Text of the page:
The first sudo I enter on my Ubuntu 14.04 server is always slow. The password prompt displays immediately, but after I press enter it takes about 10-15 seconds until the output is printed. All sudo commands after this execute instantly.

Running something like sudo strace -S time -c sudo echo hi does not show anything useful in this case, since the sudo from sudo echo hi is already the second sudo and executes fast. If some time passes and I have to re-enter the password in a running session, it is slow again.

All the solutions I found were about adding your hostname as resolution for in the /etc/hosts file, which I did to no avail. su root executes instantly. The only thing I remember changing in the last days is the netmask of a subnet the server is routing, installing samba, dnsutils and bind9. But none of those processes are running and the problem remains, in physical access, ssh sessions as well as tmux sessions.

EDIT: New Approach

I tried running sudo tcpdump -vvvi any > tcpdump.log while having all NIC's disconnected. The log shows a lot of the following:

18:35:09.453399 IP (tos 0x0, ttl 64, id 49112, offset 0, flags [DF], proto UDP (17), length 76)
    localhost.38498 > localhost.domain: [bad udp cksum 0xfe4b -> 0x1050!] 58546+ SRV? _kerberos._udp.KF.OURLOCALDOMAIN.DE. (48)
18:35:09.457412 IP (tos 0x0, ttl 64, id 49113, offset 0, flags [none], proto UDP (17), length 76)
    localhost.domain > localhost.38498: [bad udp cksum 0xfe4b -> 0x8fcd!] 58546 ServFail q: SRV? _kerberos._udp.KF.OURLOCALDOMAIN.DE. 0/0/0 (48)

Same entries show up with tcp instad of udp. I replaced the domain name of our university with OURLOCALDOMAIN.

Now I think kerberos might have something to do with it, but I deleted the /etc/krb5.conf and rebooted, still no change. It seems to me, that the server tries to validate itself on a central kerberos server from our university network. I know that some years prior, this IP was registered to a server that ran samba for our departement. Could there be a connection? I changed my hostname to the one that was used back then, no change in sudo behavior. Lmwangi suggests something about PAM, which i have little knowledge about, so I don't know how to approach this. I also remembered I switched from Heimdal Kerberos to MIT Kerberos when installing samba, because i had troubles during the samba installation. I am also going to try the ideas from the comments in the next days, but I will be traveling for a couple days so it might take some time.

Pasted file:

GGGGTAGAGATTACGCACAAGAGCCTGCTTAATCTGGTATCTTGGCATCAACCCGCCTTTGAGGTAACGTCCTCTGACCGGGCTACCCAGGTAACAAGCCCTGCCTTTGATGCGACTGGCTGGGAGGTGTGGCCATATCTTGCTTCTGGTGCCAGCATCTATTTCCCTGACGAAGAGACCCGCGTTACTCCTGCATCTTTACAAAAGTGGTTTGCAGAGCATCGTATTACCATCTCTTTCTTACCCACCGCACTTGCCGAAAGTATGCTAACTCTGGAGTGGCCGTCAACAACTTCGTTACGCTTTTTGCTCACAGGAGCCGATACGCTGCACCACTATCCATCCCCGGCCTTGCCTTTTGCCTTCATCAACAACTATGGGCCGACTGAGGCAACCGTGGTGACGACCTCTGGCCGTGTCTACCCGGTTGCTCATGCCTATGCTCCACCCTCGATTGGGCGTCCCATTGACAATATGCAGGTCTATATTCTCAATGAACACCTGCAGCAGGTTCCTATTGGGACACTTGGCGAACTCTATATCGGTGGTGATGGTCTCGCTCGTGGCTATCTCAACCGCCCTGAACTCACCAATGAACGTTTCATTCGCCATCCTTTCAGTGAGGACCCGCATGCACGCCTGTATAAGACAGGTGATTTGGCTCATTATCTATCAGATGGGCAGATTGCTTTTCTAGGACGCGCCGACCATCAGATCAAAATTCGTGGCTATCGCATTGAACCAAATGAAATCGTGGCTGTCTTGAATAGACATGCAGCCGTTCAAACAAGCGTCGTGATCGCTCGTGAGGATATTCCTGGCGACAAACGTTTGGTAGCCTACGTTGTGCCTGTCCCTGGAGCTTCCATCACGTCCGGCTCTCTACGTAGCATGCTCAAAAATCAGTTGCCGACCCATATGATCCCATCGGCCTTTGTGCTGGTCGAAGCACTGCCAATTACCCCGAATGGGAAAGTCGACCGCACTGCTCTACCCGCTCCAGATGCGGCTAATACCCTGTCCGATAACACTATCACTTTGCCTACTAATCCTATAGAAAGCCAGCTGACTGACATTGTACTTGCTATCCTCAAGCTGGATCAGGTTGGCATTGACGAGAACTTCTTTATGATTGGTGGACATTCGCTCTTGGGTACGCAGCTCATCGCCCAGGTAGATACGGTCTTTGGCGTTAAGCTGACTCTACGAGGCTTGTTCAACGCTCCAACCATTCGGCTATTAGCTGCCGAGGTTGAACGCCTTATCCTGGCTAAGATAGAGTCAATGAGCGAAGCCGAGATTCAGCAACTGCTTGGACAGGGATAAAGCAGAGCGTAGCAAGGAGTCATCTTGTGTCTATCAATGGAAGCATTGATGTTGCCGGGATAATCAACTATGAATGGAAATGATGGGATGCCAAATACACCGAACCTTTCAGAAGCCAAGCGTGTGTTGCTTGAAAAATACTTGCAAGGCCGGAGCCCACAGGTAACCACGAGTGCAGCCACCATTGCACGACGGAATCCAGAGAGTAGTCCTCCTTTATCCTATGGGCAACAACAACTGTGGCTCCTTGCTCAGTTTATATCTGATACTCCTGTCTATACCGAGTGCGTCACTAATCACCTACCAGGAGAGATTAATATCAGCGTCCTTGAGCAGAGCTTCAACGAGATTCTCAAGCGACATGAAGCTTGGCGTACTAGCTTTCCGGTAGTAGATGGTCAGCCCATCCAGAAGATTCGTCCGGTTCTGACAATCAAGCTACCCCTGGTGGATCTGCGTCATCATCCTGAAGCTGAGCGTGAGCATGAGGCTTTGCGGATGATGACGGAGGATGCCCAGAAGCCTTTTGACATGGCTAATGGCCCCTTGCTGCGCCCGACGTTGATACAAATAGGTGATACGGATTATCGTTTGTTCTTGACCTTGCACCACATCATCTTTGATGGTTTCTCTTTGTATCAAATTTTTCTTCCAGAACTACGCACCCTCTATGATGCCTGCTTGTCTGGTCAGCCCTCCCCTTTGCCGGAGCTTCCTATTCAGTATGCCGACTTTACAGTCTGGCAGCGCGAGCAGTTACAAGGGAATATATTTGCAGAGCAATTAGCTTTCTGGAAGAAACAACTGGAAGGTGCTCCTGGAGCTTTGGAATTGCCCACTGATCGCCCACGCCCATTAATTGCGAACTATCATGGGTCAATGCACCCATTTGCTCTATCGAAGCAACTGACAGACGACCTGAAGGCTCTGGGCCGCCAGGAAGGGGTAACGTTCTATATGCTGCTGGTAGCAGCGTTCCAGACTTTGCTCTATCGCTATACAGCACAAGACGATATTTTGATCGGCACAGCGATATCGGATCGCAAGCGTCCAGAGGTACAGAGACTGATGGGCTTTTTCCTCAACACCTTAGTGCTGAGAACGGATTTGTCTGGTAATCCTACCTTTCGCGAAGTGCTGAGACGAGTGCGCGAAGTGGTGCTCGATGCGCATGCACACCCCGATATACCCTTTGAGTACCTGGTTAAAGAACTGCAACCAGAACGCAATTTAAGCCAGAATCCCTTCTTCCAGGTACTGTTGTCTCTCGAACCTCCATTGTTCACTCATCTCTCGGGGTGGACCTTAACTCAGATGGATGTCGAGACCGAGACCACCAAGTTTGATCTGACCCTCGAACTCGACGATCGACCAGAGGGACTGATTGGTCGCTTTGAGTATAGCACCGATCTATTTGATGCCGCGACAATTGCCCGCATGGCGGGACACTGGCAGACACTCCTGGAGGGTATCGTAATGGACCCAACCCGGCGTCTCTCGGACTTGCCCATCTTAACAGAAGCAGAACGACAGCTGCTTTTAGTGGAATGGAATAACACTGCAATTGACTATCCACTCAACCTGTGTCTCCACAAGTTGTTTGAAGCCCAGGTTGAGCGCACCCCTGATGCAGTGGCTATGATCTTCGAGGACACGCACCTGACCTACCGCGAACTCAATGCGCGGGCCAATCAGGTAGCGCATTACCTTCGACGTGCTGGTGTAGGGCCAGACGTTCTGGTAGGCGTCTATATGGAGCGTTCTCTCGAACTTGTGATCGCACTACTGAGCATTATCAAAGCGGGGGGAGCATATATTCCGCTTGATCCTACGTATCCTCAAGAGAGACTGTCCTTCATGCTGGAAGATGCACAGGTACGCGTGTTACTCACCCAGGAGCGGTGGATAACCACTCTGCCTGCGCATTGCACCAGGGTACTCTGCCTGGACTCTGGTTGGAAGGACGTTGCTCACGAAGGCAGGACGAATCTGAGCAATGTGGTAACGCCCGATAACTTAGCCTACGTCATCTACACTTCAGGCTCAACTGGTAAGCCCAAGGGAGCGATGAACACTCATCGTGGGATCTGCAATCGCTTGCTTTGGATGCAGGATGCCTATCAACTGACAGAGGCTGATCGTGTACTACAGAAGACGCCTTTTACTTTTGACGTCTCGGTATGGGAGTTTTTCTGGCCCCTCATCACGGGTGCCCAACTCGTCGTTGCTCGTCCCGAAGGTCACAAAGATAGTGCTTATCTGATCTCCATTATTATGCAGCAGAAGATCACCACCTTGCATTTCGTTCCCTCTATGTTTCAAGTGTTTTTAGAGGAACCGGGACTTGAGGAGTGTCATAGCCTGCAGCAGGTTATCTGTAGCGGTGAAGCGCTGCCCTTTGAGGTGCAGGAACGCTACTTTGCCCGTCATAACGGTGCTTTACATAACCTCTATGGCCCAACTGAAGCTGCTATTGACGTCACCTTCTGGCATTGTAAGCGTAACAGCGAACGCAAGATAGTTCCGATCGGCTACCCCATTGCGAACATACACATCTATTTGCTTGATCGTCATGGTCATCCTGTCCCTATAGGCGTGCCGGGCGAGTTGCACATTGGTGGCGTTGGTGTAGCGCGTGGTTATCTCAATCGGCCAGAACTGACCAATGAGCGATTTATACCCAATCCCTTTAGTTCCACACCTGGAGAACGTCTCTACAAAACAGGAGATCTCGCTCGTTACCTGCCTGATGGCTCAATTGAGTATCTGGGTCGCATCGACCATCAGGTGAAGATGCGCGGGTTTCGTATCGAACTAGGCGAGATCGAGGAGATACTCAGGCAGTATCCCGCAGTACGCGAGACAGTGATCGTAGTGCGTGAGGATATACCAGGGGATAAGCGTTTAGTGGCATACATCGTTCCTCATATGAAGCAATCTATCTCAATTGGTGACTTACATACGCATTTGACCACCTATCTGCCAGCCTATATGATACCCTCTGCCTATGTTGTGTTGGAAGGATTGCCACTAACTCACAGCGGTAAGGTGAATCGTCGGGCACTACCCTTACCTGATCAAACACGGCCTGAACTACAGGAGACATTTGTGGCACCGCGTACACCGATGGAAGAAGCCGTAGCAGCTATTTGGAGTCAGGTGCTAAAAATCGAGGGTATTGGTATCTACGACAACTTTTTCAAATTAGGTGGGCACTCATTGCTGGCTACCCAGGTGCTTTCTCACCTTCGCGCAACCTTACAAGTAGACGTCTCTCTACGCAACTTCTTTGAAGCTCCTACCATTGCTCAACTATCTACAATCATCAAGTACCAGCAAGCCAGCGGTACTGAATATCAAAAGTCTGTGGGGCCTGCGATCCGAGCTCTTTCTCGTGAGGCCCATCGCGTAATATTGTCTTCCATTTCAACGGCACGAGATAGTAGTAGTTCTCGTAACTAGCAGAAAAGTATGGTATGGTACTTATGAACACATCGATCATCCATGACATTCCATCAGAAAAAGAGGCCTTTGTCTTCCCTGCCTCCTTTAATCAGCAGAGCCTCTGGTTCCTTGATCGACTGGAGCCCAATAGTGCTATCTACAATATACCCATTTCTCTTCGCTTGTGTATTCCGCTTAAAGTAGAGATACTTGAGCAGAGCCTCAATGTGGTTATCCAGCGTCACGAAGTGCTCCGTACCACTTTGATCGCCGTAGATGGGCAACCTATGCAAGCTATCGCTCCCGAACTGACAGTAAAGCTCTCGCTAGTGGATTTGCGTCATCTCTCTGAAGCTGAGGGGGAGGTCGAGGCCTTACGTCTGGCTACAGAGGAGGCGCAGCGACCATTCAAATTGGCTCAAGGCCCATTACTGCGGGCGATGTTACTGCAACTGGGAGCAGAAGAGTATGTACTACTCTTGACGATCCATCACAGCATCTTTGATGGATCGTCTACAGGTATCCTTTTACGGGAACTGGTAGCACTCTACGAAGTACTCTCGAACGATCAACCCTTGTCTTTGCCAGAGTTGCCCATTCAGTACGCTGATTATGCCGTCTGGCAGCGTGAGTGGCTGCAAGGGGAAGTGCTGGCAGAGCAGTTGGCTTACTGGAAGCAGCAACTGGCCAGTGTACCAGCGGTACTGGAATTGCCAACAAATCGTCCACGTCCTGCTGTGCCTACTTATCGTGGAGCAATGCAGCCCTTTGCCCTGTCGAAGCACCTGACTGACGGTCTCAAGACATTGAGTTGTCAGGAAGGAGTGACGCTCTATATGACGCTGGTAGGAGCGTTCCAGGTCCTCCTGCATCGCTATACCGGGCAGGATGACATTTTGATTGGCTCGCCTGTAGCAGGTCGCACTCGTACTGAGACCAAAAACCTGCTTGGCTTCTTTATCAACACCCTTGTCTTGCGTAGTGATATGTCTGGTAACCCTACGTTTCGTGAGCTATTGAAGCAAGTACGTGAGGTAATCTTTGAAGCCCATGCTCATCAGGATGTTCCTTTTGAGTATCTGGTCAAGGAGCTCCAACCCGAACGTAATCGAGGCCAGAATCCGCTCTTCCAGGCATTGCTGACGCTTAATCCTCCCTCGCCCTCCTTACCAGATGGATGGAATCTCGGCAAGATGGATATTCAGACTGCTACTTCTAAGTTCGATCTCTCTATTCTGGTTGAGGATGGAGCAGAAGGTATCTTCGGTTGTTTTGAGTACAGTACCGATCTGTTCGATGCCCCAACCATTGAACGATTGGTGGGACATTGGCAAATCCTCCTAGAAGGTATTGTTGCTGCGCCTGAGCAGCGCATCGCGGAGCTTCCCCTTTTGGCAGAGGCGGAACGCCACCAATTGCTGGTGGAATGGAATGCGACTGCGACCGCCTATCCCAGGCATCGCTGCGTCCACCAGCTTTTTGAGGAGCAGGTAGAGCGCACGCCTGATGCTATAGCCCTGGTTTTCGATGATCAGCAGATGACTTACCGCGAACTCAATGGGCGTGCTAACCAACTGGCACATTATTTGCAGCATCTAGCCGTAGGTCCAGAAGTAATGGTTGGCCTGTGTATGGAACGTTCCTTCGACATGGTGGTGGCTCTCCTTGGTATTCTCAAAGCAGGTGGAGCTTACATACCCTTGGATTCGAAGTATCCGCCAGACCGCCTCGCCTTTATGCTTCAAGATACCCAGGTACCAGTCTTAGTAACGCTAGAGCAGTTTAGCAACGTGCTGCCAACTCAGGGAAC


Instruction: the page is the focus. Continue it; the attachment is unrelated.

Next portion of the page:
EDIT 2: Solved

There was a legacy dns-search entry in the /etc/network/interfacesthat messed everything up. I feel very stupid. Everything works now.

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    Temporarily setting the set-uid bit on strace will allow you to run it without the first sudo. It might also help to use the -o <file> option to save the output to a file for analysis. Commented Nov 4, 2014 at 16:34
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    That's the one. Then follow it with sudo -k to remove your cached credential. I found strace -Tro sudo.log sudo echo hi was useful as the last column shows the time in each call. grep for uname and socket as a starter. Commented Nov 4, 2014 at 16:47
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    The 5.005153 seconds is from the -r option (which should maybe be removed). Start by looking for the long calls from the -T option - they are the ones within the < and > - 0.000097 sec in your case. Commented Nov 4, 2014 at 18:11
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    Have you checked ps, top and all the system log files in the event there is something else happening to cause the slowness?
    – mdpc
    Commented Nov 4, 2014 at 18:27
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    Can you post your pam configuration? strace will get you there eventually but this is probably a higher level configuration issue. Most long pauses during authentication are due to failing to access remote servers and having to wait for a timeout. It may be that the subnet change put the authentication server on a different subnet as this one. sudo temporarily saves a record of successful auth underneath /var so this is probably why subsequent invocations go through instantly.
    – Bratchley
    Commented Nov 4, 2014 at 19:31

1 Answer 1


I'd suspect that your box is attempting to contact an external authentication service (think of NIS/LDAP) using PAM...

If I understand PAM right, you wouldn't be able to see the PAM lookup in your strace calls. I'd suggest that you run tshark/tcpdump and see if you can correlate specific network traffic to your sudo attempts. Suspects here would be DNS lookups &| LDAP calls.

tcpdump -i eth0 -w network.pcap -s0 -Av

If you do find out what's causing the lookups, find out the relevant PAM module to edit and fix the issue. Alternatively, if it's a DNS lookup, just add an /etc/hosts entry to fake the name and redirect to localhost. This will make your sudo fast since the lookup will be fast and will redirect to the localhost and the network transaction will fail fast since there's nothing listening on localhost...

  • Now this seems to go in a good direction. I have a lot of "bad udp cksum" and "bad tcp cksum" calls in my log. It is too long to post in a comment so i will update the OP in a second.
    – zerweck
    Commented Nov 5, 2014 at 23:08

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